Do you always struggle to stay awake while your friend is raring to go?
Part of the answer could lie in your DNA, but a whole range of other factors play an important part in how fatigued we feel.
Luckily you can put a stop to extreme tiredness, starting today.
Why do I suffer from fatigue?
Research has revealed those who experience energy slumps may have a gene mutation that controls the amount of energy in our cells.
It becomes active when our fuel stores start to deplete, such as during exercise.
If it’s faulty, this process is active even when you’re at rest, making you feel tired even though you’re not doing much.
Conditions such as depression, anaemia, fibromyalgia and an underactive thyroid can also affect your energy levels.1
Anaemia is caused by a lack of iron, so up your intake of iron-rich foods like lean red meat and broccoli, while an iron supplement may also help.
An underactive thyroid causes everything to slow down, so tiredness is a common symptom.
Ask your GP for a test if you suffer from weight gain, sensitivity to cold and irregular periods too.
If you live with fibromyalgia, you may experience a range of different symptoms and fatigue can be one of them.2
Fatigue can vary from person to person, with some feeling a mild tiredness to feeling completely exhausted with no energy to do anything.
Your body clock could also trigger fatigue.
We now spend most of our time indoors, under office lighting, so we’re not exposed to the natural daylight our body clock needs.
This has a knock-on effect on our sleep quality, which could trigger insomnia.3
If you’re suffering from persistent tiredness, which doesn’t improve with sleep or gets worse with exercise, it could be chronic fatigue syndrome (CFS).
You might also experience problems concentrating, a sore throat, tender lymph nodes, dizziness and joint pain.4
If you’ve felt this way for at least four months, ask your GP to carry out some tests to rule out CFS.
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Best way to boost your energy
Avoid sugary foods
Sugary foods can play havoc with energy levels, sending blood glucose levels soaring then crashing again.
Go for foods low on the glycaemic index (GI), such as wholegrain bread and brown rice to help stabilise your blood glucose.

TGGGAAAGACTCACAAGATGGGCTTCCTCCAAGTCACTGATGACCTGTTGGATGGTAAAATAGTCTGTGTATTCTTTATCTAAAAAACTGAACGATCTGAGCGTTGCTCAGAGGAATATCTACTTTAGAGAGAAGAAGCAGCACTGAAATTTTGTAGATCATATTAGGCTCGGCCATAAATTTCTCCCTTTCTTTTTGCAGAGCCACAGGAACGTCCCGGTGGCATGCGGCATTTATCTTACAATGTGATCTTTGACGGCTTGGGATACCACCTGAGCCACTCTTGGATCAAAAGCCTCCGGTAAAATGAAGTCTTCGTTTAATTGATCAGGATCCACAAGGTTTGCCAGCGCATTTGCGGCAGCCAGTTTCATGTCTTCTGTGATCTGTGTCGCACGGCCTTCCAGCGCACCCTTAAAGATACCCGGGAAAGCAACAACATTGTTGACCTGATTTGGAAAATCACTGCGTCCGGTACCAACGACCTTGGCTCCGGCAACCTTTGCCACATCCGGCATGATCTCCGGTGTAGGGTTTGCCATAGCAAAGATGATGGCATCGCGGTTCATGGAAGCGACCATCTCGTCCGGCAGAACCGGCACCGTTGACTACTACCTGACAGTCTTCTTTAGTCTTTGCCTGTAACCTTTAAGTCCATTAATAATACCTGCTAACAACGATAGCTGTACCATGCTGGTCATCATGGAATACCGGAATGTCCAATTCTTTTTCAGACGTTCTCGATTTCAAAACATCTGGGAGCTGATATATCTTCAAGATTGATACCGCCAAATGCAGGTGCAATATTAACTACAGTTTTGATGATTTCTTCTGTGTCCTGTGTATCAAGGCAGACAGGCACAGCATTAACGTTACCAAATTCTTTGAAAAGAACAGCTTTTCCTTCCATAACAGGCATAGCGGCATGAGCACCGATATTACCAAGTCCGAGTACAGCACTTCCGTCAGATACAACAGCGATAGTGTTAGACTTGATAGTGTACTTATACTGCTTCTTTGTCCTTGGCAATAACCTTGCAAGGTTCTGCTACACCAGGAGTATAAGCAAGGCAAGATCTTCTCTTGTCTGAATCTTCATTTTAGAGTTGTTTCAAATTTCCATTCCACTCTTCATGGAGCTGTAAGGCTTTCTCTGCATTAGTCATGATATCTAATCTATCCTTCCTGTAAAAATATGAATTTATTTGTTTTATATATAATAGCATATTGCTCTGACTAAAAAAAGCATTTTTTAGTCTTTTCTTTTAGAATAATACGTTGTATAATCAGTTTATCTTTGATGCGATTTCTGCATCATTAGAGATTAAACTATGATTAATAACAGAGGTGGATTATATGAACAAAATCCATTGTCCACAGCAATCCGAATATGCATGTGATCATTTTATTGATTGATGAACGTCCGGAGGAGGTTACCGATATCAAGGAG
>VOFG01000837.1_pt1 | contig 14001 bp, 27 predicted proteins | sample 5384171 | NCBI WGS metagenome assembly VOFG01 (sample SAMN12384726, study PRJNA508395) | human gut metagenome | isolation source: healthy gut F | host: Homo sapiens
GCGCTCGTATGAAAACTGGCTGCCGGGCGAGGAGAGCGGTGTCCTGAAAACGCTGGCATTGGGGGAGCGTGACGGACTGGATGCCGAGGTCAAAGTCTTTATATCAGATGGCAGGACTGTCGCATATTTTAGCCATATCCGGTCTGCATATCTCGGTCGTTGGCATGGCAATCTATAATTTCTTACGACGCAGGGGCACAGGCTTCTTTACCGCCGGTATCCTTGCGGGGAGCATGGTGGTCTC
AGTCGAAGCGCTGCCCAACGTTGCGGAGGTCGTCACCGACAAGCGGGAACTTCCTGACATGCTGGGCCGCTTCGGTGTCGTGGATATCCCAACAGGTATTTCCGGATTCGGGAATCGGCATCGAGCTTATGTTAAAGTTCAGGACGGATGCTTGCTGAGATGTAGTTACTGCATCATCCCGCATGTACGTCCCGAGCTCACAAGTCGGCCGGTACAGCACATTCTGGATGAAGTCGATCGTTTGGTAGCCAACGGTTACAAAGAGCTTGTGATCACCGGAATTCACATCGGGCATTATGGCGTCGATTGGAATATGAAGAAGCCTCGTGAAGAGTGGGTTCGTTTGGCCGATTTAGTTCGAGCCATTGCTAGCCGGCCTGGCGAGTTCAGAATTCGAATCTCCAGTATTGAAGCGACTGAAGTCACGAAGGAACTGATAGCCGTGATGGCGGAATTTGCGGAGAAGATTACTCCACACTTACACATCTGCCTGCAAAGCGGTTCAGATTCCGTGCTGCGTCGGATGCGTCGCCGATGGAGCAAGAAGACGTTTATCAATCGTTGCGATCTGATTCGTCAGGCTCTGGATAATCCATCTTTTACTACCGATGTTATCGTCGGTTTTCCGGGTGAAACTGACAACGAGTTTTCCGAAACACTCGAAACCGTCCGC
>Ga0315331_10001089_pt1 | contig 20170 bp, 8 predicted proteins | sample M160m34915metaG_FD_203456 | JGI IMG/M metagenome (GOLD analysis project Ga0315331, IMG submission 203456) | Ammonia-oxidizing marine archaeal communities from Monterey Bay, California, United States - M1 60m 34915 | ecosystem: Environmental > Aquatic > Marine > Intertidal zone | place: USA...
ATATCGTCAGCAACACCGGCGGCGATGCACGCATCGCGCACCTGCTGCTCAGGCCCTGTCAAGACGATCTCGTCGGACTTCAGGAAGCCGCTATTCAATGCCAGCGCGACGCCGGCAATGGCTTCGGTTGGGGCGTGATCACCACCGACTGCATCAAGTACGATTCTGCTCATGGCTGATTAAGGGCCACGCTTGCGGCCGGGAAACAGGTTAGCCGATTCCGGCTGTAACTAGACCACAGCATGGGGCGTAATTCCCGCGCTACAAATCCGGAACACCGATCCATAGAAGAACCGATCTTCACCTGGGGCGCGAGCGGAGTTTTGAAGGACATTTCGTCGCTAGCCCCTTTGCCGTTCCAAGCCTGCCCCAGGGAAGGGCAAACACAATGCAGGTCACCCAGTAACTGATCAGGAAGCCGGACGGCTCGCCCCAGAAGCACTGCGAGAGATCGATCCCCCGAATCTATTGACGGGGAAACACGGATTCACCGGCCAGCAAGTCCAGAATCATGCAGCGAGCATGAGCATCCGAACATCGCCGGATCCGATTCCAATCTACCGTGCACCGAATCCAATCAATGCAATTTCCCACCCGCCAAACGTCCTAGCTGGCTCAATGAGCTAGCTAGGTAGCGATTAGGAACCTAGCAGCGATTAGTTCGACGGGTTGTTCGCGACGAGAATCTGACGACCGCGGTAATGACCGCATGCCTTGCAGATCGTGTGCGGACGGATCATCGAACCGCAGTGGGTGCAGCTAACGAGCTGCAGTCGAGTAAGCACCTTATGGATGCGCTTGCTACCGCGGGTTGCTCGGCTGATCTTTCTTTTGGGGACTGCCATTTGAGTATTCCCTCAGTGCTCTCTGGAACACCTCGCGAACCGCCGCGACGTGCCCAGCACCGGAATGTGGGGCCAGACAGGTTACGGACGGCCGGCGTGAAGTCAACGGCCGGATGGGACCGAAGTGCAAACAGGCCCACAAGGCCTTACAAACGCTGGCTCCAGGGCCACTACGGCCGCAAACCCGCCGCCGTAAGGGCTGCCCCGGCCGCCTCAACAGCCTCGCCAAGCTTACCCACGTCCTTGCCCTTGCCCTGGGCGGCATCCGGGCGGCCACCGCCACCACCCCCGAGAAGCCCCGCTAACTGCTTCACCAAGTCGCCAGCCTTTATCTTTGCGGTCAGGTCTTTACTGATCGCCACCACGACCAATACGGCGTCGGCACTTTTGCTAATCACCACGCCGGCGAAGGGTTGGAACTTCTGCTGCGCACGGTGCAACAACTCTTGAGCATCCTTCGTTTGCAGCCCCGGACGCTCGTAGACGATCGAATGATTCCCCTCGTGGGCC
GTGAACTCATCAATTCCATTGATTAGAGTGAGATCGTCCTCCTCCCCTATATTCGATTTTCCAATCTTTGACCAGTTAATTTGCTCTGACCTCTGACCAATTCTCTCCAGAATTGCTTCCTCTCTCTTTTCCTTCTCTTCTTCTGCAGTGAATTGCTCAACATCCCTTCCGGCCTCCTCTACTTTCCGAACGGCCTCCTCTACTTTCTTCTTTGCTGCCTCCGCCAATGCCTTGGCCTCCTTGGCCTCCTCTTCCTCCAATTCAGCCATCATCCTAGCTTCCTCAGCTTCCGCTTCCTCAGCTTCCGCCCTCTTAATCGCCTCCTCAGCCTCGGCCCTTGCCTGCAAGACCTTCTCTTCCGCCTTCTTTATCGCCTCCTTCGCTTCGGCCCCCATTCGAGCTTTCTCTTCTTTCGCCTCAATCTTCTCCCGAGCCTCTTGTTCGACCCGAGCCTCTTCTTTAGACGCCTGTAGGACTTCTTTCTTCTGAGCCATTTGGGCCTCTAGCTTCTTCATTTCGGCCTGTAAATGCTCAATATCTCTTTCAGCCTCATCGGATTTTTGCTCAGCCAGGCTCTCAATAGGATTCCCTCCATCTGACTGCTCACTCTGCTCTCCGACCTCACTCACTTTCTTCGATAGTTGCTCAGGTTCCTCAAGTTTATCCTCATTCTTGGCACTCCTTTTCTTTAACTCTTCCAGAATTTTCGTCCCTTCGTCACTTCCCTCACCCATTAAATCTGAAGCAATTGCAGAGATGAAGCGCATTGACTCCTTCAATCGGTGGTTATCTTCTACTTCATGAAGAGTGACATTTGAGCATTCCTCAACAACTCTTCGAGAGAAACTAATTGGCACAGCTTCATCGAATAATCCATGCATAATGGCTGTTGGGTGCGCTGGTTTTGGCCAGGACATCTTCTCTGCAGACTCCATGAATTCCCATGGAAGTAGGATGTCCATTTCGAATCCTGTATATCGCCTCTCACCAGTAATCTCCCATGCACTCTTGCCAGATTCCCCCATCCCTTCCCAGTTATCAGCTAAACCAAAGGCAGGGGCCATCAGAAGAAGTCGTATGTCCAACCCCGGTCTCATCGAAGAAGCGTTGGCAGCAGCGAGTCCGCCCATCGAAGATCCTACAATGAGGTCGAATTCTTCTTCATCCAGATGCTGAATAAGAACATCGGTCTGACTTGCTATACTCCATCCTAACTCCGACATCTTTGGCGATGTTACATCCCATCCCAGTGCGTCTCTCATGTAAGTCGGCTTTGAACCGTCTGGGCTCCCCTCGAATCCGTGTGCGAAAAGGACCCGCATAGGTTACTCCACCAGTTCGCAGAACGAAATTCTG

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Get as much daylight as possible
Try to get as much daylight as you can – especially in the mornings – to help reset your body clock, and avoid caffeine at night.
Try taking valerian root if you’re still having trouble sleeping. The traditional herbal remedy is often used to help relieve sleeping problems caused by mild anxiety.
Make sure you exercise
The more you sit around, the more sluggish you’ll become.
Low energy is a common side effect of poor fitness levels, but exercise is also a great way to get rid of stress hormones like cortisol.
Exercising can also help to relieve pain symptoms that you may experience if you are living with a certain long term health conditions, such as fibromyalgia or arthritis.
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Give Siberian ginseng a go– the herb is popular for its ability to increase the body’s resistance in coping with both physical and emotional stress, reducing fatigue.
Eat little and often throughout the day
Eating small meals and snacks can help to keep your energy up.
Experts recommend four to six small meals a day, which includes healthy snacks, to help keep your blood glucose steady.
Protein shakes, protein bars, or a handful of unsalted nuts make great snacking options, and are ideal before doing any exercise too.
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Foods that can help fight fatigue
Eating small meals and snacks throughout the day is important to avoid blood sugar slumps, fighting fatigue and keeping your energy up from dawn till dusk.
But what you eat is just as important as when you eat it. Include these energy boosters in your daily diet and you’ll be raring to go all day.